Radishes - love my radishes! The long French breakfast ones are so wonderful, but we grow them all ; ) They are cool season crops and will bolt when the heat comes in May-ish. Succession sow a few rows every few weeks if you really love them, like I do.
Greens and lettuces - This is the only chance I get to grow leafy stuff, so I do sow seeds and plant transplants. My south facing garden is much too hot in summer so I only get home grown in spring and fall.
You can also sow the following from seeds now, if you have not yet done so… cabbage, kale, kohlrabi, leeks, onions, peas, scallions, spinach, Swiss chard, and turnips. I will for sure be tossing in some of these seeds this weekend, as well.
The rest of my cool weather stuff will be grown from transplants this year.
Kale - We do not go through a whole lot of kale at our house so I just plant one six-pack of the tall, crinkly Dinosaur type and one of the frilly ones, like Curly Dwarf Blue or White Russian. That will more than do us for all the kale eating that we do.
Leeks and onions - Seedlings are my favourite way to go with both leeks and onions. We eat tons of onions, and use them for canning, too. One 4’ x 12’ bed is dedicated just for onions.
Cabbage - We all love coleslaw, hubby loves sauerkraut, I love kimchi, so lots of cabbage going in again this year. Red, green, and savoy!
Broccoli and Sprouting Broccoli - Love to grow and eat both!
Cauliflower. Going to get the starters for regular white cauliflower and with any luck, both the starters and the seeds will be amazing this year. Gardening is full of promise, every year is a fresh new start, full of possibilities.
Artichokes - It looks like the snowy winter did in my artichokes. I may have one that survives, time will tell, but that means I need to plant a few more. I like to have 3 or 4 at the end of one of my beds. Some for eating and some for the bees.
Brussels Sprouts - Plant these guys this month and eat them at thanksgiving… yep, that is a long time from now.
Potatoes - 0kay, so not really from starters, but from seed potatoes. These guys can go into the ground anywhere between mid April and mid June, so lots of time to deal with them if the ground is too wet this month.
Don't forget to add all kinds of annual flowers to your garden for attracting pollinators and beneficial insects for better, bug-free veggies this year.
I plant a lot of companion flowers to entice a wide variety of good insects into my food garden, which in turn keeps my gardens virtually pest free…. and colourful, too.
The top 5 annuals that you should add to your beds are…
Marigolds! If you plant nothing else, add lots of marigolds to the garden. Repels a wide variety of garden pests.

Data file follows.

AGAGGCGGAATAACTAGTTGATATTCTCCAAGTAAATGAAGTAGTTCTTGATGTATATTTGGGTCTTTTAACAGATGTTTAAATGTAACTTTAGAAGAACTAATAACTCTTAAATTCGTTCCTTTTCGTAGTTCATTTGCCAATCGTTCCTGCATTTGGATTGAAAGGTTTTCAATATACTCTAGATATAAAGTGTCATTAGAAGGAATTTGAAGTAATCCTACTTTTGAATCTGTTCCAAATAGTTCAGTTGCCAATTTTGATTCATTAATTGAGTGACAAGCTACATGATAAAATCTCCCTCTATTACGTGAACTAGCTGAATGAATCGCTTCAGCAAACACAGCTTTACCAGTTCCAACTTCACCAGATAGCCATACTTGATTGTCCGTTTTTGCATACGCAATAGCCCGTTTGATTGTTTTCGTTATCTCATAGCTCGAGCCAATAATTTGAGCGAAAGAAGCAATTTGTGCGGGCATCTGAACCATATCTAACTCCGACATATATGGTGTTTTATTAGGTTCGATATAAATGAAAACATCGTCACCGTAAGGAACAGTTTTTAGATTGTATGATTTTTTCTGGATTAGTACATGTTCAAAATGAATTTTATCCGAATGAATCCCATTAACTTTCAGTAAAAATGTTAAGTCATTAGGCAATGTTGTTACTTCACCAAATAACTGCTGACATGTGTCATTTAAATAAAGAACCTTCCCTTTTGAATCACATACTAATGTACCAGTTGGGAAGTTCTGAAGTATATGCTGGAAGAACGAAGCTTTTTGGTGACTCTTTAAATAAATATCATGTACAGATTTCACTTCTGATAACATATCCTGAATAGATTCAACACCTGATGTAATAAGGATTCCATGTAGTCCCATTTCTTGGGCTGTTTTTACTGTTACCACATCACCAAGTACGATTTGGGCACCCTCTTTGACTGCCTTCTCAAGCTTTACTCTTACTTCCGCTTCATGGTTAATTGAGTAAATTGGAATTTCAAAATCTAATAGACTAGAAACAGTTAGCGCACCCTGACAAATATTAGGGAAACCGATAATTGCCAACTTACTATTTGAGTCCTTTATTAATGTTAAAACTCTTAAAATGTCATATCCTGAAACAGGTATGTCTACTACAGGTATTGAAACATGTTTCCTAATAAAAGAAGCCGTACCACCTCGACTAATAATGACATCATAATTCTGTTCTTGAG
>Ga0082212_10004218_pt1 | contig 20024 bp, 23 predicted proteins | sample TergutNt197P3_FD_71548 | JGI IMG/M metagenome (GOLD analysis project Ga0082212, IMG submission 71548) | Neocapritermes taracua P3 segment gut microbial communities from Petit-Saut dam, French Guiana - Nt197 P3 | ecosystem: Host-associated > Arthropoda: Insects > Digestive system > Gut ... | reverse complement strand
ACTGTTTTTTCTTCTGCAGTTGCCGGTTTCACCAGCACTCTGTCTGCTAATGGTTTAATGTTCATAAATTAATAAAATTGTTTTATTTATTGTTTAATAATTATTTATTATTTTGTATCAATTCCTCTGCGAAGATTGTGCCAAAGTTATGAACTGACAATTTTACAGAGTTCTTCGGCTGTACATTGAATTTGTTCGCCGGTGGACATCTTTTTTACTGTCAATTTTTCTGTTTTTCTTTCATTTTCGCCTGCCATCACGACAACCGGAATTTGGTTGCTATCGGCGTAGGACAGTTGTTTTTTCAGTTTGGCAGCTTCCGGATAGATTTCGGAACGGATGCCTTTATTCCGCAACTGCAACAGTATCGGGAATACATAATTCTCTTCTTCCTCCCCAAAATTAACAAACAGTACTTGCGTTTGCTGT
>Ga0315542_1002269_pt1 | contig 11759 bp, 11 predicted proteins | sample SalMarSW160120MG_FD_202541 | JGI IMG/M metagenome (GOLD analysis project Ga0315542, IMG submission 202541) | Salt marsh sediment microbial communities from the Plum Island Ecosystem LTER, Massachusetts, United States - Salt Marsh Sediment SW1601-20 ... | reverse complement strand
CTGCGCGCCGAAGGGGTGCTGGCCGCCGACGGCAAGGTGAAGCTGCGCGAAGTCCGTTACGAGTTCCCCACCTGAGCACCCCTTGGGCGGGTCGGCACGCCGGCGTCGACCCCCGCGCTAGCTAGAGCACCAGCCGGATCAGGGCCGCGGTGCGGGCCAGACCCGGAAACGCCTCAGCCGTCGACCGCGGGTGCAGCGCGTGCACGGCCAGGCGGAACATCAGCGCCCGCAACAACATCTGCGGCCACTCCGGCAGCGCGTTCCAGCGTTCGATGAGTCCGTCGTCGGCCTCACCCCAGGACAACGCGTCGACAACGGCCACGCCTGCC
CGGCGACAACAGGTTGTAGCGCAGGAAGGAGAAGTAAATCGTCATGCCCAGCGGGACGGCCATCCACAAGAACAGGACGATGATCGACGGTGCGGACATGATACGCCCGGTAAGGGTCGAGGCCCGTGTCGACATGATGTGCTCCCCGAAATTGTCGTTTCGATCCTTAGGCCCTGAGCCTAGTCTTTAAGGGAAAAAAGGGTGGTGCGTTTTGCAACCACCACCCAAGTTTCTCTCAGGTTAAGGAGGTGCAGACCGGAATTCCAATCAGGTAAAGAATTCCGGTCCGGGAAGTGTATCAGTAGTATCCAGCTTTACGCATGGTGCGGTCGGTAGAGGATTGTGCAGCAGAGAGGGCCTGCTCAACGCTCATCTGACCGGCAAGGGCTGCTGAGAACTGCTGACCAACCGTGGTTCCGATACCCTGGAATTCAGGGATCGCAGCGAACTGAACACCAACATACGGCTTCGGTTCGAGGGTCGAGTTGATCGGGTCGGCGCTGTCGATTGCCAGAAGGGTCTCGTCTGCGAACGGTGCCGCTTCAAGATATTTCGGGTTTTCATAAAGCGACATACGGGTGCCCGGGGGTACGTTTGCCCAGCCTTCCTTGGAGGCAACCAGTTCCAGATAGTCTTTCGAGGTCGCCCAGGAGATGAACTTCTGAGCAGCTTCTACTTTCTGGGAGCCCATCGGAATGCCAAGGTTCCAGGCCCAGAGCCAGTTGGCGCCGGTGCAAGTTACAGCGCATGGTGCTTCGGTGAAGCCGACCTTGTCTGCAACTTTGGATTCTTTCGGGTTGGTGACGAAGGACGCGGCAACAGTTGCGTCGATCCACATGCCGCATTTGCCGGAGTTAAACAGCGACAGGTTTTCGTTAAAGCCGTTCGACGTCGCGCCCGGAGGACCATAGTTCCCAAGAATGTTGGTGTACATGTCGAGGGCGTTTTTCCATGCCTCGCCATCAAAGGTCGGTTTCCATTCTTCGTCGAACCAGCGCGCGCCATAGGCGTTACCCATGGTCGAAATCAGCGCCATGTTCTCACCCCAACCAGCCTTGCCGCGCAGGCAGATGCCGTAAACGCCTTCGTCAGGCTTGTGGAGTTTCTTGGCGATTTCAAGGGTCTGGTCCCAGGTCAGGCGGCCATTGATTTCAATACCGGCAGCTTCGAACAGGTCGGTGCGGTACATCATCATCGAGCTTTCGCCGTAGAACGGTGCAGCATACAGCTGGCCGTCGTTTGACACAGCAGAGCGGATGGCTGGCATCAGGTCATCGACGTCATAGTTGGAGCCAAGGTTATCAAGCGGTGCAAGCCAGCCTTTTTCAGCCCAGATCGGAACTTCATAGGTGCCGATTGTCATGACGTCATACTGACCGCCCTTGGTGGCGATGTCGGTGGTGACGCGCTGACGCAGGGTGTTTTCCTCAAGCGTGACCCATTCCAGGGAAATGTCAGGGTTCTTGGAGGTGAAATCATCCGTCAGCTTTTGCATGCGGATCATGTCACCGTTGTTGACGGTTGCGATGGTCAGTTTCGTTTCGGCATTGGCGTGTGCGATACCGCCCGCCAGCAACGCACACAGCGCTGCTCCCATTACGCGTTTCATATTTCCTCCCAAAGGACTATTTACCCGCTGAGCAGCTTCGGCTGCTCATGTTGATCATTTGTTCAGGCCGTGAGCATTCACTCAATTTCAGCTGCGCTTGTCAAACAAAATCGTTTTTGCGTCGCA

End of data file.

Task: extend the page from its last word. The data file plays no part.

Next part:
Calendula - Sometimes called a Pot Marigold. The next more important addition to any vegetable plot, it attracts so many beneficials.
Sweet Alyssum - Not only smells great and is super pretty as it spreads around the garden, but also attracts a wide variety of both pollinators and other good bugs that eat bad bugs.
Nasturtiums - Pest repelling when used in the brassica bed and can also be used as a lure to draw the aphids away from your veggies.
Zinnias - My all time favourite flower. Super easy to grow, colourful, drought tolerant, and attracts bees, hummingbirds, butterflies, all sorts of beneficial insects to keep your garden pest free.
There are all sorts of annual flowers that you can add, all are wonderful additions to your veggie garden. If you like it, plant it, it is sure to attract some good bug, or bird, that will eat or repel the bad bugs.
Plant lots of sunflowers, both the tall ones and the multi-branched ones. Snapdragons, tagetes, dahlias, salvia, cosmos, asters, and geraniums are all flowers that I regularly add to my beds.
I will write a more in-depth post just about pollinator plants and companion planting, as my most favourite, number one tip for anyone growing an organic vegetable garden is to plant flowers, lots of them.
I will be sowing my zinnias this weekend, always around the middle of April, weather permitting. Just scratch the soil up a bit, toss in the seeds, scratch the soil again to make sure that the seeds are buried, water, and that is it. Water every couple of days if we are not getting rain (not a problem thus far this spring ; )
Calendula, cosmos, and sweet alyssum are also super easy to grow from direct sowing. When it comes to flowers, I love to both direct sow and use starter plants. Gives me more variety and more colour, more bang for my buck.